Linux Kernel Improvements

Code bloat is prominent in the dark side of software that’s successful over the long term; every application that we use becomes more feature-rich and in some sense larger and harder to use as time goes by. Word 1.0 for DOS was easy as punch to use compared to Word 2010, largely because it was so much more limited. Open Source projects, where anybody and his dog can contribute tweaks (and does in order to get his name in the code,) has this problem in spades, so it’s good to know that the Linux people are addressing code bloat while adding features to the 2.6.35 kernel:

Linux creator Linus Torvalds has released the new Linux 2.6.35 kernel, providing users of the open source operating system with new networking capabilities and performance enhancements, along with filesystem improvements.

Chief among improvements in the new 2.6.35 Linux kernel are incoming network traffic load-spreading features: Receive Packet Steering (RPS) and Receive Flow Steering (RFS), which aim to improve performance. Both enhancements were contributed by search engine giant Google.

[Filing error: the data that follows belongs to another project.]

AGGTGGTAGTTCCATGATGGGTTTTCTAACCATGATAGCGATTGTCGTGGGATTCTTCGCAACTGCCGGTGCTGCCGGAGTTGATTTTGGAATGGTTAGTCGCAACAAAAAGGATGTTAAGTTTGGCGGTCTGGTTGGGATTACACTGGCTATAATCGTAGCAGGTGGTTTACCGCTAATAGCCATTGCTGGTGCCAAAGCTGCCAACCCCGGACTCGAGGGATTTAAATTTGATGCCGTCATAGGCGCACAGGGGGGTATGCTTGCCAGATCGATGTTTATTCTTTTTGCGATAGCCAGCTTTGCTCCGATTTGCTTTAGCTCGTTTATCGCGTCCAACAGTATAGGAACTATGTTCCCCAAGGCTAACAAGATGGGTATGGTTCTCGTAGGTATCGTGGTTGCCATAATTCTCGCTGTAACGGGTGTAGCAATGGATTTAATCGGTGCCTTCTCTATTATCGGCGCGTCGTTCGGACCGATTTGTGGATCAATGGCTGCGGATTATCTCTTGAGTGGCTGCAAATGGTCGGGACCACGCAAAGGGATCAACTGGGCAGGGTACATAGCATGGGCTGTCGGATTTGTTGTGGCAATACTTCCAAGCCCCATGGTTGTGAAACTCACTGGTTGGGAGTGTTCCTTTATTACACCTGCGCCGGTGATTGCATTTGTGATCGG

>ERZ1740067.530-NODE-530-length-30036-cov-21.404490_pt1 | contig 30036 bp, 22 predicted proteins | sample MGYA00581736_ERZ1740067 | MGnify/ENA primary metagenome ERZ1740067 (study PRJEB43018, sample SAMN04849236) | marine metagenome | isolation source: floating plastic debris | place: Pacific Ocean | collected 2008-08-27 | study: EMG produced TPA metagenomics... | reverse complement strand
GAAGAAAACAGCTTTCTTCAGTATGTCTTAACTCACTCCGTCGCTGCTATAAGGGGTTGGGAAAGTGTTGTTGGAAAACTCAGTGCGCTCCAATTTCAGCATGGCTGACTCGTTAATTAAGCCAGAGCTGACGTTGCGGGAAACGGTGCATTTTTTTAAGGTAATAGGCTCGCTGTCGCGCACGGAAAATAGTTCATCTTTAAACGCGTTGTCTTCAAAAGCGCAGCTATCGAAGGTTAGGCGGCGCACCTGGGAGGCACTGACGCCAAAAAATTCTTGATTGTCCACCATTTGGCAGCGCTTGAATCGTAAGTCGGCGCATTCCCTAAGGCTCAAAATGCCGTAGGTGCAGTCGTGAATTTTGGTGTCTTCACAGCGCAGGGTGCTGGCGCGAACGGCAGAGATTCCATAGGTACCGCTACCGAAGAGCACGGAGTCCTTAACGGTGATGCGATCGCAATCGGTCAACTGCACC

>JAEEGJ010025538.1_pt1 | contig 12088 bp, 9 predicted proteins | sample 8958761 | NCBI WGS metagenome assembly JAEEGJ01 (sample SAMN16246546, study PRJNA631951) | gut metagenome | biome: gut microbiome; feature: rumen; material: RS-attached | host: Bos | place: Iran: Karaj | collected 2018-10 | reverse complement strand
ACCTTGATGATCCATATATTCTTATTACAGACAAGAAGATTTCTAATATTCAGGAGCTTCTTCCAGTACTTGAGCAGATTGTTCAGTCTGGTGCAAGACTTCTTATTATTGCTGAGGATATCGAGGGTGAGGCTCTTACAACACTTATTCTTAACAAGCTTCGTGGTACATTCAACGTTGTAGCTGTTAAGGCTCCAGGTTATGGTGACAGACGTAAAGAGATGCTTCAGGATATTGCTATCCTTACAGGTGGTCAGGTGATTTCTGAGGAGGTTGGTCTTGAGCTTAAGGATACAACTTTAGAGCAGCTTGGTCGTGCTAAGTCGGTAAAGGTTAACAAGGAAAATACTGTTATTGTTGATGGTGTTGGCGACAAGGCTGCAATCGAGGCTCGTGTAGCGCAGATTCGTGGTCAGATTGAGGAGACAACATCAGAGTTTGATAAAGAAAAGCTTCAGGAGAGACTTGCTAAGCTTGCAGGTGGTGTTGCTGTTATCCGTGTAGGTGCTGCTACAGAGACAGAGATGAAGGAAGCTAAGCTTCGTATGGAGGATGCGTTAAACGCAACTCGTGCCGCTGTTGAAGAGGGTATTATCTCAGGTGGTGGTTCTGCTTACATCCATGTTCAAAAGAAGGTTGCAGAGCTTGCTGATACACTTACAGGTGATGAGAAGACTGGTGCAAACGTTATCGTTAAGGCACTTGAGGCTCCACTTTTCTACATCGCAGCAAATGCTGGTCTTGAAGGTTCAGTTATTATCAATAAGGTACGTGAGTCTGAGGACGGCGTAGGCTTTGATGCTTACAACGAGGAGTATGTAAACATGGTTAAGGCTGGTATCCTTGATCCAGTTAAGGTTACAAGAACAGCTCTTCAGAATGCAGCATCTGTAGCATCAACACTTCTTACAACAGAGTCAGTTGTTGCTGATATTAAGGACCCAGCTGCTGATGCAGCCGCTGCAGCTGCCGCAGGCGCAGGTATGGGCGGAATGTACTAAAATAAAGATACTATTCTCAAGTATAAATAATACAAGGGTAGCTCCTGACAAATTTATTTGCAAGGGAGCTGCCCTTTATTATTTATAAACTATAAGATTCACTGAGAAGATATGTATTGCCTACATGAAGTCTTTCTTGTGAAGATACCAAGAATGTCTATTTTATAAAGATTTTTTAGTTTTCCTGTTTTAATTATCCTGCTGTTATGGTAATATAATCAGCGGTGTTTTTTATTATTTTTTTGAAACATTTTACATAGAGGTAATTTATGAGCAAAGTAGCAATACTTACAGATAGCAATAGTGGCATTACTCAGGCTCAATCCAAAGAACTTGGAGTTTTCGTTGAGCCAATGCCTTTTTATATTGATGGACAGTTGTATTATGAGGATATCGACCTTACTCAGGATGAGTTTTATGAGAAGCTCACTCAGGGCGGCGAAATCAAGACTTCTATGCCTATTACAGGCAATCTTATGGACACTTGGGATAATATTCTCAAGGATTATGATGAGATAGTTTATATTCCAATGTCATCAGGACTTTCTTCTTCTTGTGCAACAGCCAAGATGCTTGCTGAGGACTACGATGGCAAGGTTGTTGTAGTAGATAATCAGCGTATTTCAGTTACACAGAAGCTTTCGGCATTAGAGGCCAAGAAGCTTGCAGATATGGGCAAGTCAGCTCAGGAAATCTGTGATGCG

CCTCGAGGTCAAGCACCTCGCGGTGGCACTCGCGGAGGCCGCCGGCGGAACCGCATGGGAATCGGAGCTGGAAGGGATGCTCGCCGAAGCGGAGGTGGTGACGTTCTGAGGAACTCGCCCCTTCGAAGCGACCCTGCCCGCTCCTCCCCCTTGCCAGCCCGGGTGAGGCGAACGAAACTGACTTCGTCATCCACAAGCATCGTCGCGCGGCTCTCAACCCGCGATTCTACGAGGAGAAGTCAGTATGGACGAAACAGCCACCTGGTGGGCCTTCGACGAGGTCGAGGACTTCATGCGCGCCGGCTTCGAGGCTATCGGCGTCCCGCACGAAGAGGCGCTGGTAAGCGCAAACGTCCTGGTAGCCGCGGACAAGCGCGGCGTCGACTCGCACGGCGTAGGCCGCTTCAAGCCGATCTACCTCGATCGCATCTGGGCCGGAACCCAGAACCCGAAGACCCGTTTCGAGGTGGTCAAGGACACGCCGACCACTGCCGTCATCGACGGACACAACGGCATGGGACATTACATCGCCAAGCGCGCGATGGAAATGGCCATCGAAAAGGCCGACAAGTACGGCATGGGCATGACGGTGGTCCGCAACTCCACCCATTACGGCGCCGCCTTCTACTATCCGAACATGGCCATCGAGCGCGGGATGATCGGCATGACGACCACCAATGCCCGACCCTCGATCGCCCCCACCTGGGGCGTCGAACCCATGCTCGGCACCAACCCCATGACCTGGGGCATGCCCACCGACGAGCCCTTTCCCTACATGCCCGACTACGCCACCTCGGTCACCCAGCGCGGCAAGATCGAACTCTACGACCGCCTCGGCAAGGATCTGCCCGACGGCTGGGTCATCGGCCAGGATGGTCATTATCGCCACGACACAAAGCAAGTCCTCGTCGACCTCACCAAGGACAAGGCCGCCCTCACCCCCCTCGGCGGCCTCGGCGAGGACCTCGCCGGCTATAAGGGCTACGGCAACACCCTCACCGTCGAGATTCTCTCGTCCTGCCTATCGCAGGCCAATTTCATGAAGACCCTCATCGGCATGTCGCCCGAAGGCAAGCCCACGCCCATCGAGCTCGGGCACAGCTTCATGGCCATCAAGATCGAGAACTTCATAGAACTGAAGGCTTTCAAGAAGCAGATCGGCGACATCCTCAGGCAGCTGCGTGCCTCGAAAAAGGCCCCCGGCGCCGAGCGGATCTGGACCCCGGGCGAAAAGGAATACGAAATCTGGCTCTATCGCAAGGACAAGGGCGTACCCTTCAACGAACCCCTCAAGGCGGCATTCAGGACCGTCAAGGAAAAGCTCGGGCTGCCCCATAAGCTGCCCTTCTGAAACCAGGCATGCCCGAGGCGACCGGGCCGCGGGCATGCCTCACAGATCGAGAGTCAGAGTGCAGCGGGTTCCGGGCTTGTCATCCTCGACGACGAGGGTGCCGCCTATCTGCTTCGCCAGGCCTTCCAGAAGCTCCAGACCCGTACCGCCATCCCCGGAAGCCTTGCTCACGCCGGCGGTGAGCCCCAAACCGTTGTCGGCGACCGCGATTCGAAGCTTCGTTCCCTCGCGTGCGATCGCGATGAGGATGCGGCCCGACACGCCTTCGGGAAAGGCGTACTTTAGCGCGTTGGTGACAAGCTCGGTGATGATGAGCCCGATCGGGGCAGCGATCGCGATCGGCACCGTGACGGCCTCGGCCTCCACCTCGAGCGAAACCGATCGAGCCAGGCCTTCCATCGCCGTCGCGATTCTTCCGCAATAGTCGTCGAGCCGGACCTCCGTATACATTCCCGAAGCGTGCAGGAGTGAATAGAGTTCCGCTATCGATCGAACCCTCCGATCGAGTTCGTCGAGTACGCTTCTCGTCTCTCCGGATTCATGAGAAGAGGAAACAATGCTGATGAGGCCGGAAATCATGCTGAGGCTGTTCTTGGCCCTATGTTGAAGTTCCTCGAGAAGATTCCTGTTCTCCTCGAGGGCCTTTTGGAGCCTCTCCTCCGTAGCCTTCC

“RPS distributes the load of received packet processing across multiple CPUs,” Google (NASDAQ: GOOG) developer Tom Herbert wrote in his Linux code commit message.”This solution queues packets early on in the receive path on the backlog queues of other CPUs. This allows protocol processing (e.g. IP and TCP) to be performed on packets in parallel.”

Receive Flow Steering (RFS) is extension to RPS and directs (or “steers”) application packets to the correct CPU.

“The obvious benefit of RFS (over just RPS) is that it achieves CPU locality between the receive processing for a flow and the applications processing,” Herbert wrote in his Linux commit for RFS. “This can result in increased performance.”

My Linux distro is still at the 2.6.33 level, so I’m looking forward to this upgrade. Faster is better.